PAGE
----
Opposing the motion: The 2019 Amendments take us three steps back: (1) The idea of an Arbitration Council of India is unprecedented; such a regulatory body with unlimited powers does not exist anywhere in the world and India too does not need it. (2) The proposed Section 43C – which concerns the composition of the Arbitration Council and requires that its Chairperson be appointed by the Central Government in consultation with the Chief Justice of India – will bring back controversy to this appointment because the Chief Justice will be read as the Collegium. (3) Coming to the grading system of arbitral institutions, it was raised whether there was any need for such a ‘beauty contest’.

Supporting the motion (and countering the arguments of the opposite side concerning the unlimited powers of the Arbitration Council): There is not a single provision which says that the Arbitration Council is going to be a regulator of arbitration in India with unbridled powers. It was submitted that the sole agenda of the Council is to promote arbitration by engaging all stakeholders and it is not given anywhere in the text that grading/accreditation is mandatory to be appointed under the amended Act. Asserting the progressiveness of the amendments, the speakers alleged that the amendments brought clarity to the principle of kompetenz-kompetenz; a much-needed change to the Section 11.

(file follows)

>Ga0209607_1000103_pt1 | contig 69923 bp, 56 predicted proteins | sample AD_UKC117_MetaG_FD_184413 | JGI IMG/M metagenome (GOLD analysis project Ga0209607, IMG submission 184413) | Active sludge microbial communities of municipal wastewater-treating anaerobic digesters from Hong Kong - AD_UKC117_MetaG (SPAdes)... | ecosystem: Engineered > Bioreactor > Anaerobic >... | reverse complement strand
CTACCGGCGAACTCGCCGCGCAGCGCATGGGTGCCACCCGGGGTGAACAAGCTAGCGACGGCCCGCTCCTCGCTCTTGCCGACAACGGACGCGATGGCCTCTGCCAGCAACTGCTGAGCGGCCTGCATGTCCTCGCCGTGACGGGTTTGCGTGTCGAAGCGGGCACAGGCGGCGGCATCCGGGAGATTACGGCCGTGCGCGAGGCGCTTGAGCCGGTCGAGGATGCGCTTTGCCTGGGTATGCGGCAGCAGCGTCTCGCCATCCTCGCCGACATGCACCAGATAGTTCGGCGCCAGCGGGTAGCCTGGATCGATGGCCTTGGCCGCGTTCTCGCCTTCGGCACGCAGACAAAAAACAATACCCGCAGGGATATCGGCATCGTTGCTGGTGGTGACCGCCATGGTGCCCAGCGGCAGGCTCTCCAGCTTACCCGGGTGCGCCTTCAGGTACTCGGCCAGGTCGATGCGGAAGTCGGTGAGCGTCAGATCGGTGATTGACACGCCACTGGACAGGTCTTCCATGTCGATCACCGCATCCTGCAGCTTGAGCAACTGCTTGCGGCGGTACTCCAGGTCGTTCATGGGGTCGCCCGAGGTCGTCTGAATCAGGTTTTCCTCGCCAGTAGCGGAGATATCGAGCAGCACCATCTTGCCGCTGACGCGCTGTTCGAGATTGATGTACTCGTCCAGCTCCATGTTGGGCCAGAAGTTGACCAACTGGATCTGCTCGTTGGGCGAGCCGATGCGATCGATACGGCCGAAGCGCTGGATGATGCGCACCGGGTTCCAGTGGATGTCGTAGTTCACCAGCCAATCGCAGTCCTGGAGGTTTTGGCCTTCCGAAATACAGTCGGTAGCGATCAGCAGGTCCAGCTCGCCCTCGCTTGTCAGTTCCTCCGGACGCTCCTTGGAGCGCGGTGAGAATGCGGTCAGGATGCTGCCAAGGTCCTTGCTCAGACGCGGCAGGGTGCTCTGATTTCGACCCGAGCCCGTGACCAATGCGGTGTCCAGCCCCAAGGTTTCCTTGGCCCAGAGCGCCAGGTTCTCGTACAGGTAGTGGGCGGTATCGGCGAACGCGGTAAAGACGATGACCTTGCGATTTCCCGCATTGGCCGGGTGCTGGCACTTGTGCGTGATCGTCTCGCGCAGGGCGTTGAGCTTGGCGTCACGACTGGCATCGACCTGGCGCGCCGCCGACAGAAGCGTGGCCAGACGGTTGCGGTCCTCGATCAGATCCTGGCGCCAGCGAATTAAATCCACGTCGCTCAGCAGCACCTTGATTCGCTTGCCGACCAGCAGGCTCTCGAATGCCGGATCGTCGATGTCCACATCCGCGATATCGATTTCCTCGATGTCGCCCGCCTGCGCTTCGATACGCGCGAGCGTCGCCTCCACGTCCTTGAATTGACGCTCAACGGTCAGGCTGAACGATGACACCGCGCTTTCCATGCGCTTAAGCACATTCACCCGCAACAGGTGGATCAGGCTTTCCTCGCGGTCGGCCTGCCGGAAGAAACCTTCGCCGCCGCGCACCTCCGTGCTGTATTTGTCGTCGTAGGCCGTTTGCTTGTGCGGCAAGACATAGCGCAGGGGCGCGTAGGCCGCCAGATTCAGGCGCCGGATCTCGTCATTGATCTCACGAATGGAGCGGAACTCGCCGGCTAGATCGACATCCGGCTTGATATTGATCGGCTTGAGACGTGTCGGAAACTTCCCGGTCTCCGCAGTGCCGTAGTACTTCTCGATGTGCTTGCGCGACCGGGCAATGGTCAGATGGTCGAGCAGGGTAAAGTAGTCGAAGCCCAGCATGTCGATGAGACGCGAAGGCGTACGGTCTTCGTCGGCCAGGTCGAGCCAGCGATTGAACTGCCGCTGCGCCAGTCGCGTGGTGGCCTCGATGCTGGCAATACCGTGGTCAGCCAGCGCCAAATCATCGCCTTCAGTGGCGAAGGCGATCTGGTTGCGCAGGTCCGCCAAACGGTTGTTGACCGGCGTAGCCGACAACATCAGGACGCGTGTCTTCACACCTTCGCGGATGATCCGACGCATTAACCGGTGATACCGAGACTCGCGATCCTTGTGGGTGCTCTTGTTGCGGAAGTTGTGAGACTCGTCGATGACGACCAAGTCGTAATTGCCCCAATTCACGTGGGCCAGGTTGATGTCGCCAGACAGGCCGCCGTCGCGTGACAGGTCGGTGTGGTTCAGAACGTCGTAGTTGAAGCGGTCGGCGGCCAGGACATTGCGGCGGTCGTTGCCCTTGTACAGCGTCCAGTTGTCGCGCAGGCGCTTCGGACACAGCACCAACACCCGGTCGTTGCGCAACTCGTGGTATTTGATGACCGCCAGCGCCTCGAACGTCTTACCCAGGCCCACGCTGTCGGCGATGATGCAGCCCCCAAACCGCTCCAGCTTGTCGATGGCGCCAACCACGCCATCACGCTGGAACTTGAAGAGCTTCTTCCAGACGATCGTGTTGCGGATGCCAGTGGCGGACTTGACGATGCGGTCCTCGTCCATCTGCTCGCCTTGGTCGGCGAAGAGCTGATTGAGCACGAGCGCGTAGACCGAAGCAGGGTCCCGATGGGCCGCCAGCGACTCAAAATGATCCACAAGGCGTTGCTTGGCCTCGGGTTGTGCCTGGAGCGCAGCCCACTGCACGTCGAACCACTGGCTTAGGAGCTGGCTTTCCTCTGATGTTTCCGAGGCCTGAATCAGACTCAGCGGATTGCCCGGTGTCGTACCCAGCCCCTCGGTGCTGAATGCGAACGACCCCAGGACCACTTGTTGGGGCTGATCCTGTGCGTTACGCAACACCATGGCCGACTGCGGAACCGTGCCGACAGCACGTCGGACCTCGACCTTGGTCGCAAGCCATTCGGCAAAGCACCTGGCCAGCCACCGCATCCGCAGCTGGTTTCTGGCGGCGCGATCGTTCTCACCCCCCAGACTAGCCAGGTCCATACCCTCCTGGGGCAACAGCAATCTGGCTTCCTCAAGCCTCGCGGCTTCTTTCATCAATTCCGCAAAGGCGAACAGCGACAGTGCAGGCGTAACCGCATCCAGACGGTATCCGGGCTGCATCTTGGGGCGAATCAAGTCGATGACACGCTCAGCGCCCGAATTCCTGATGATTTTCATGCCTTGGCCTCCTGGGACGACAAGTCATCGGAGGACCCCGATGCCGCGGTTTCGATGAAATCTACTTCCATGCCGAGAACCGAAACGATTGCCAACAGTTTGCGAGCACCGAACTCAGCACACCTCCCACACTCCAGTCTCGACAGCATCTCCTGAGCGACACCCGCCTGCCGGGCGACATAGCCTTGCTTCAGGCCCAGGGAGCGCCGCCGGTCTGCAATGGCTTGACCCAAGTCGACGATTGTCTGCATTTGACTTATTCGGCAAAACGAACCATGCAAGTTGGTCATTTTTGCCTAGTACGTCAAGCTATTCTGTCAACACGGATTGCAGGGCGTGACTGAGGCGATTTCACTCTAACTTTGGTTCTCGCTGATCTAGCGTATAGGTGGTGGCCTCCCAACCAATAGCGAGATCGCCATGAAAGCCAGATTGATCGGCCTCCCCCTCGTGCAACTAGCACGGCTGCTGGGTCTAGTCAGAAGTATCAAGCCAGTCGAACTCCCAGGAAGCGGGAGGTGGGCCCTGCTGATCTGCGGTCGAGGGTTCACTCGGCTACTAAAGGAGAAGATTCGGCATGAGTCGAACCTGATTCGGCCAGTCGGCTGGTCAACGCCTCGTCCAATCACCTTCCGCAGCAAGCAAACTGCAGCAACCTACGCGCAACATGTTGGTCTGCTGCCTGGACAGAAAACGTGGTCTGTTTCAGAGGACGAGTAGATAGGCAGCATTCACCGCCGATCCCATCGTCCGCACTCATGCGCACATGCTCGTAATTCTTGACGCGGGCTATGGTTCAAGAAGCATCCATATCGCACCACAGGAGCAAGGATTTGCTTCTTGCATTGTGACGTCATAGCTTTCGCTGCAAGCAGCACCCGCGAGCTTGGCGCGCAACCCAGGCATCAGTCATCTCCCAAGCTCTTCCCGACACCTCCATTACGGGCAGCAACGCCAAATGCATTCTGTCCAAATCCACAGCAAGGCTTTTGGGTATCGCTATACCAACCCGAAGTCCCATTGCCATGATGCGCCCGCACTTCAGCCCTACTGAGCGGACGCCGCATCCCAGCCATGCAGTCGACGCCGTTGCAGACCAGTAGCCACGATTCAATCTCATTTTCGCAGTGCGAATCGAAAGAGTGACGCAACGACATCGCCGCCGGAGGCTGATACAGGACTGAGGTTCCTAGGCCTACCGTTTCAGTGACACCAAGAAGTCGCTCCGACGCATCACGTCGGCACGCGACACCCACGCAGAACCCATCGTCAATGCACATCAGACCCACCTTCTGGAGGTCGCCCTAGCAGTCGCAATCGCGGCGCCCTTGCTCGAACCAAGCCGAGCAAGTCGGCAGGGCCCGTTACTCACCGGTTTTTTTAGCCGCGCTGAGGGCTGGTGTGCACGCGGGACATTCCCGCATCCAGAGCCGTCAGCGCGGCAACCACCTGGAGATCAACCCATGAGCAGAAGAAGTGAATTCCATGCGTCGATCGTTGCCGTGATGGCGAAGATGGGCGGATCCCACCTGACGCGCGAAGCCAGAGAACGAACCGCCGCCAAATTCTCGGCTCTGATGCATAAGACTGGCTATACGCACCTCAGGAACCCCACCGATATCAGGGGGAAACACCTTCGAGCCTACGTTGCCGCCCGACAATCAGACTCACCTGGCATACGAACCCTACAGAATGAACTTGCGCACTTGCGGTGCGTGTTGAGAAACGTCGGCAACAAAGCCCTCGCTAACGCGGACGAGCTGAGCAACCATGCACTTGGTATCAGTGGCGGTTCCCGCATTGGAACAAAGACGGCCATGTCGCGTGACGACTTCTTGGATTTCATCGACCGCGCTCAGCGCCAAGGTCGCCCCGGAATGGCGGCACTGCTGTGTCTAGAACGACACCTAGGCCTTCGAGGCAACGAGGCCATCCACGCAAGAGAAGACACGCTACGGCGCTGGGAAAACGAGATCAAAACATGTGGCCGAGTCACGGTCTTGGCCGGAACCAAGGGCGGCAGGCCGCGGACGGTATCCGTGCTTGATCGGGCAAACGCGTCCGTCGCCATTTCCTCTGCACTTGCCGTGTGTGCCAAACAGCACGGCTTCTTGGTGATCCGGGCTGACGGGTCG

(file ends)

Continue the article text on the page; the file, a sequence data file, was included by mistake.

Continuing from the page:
Opposing the motion: Section 87 of the new amendments goes back to the same position before Nariman J.’s judgment in BCCI v. Kochi Cricket Pvt Ltd.15 Hence, the Government had done a disservice to all the stakeholders by reversing this judgment. Further, due to the 2019 amendments, district judges will have to grapple with the question of an international commercial arbitration. Finally, the 2019 Amendments have reversed the clear steps identified in 2015 towards paving the way for execution of international commercial arbitration awards.

Following a very interesting Q&A session between the jury and the debaters with some participation from the audience, the jury found it tough to decide a winner and declared a draw among the teams.


1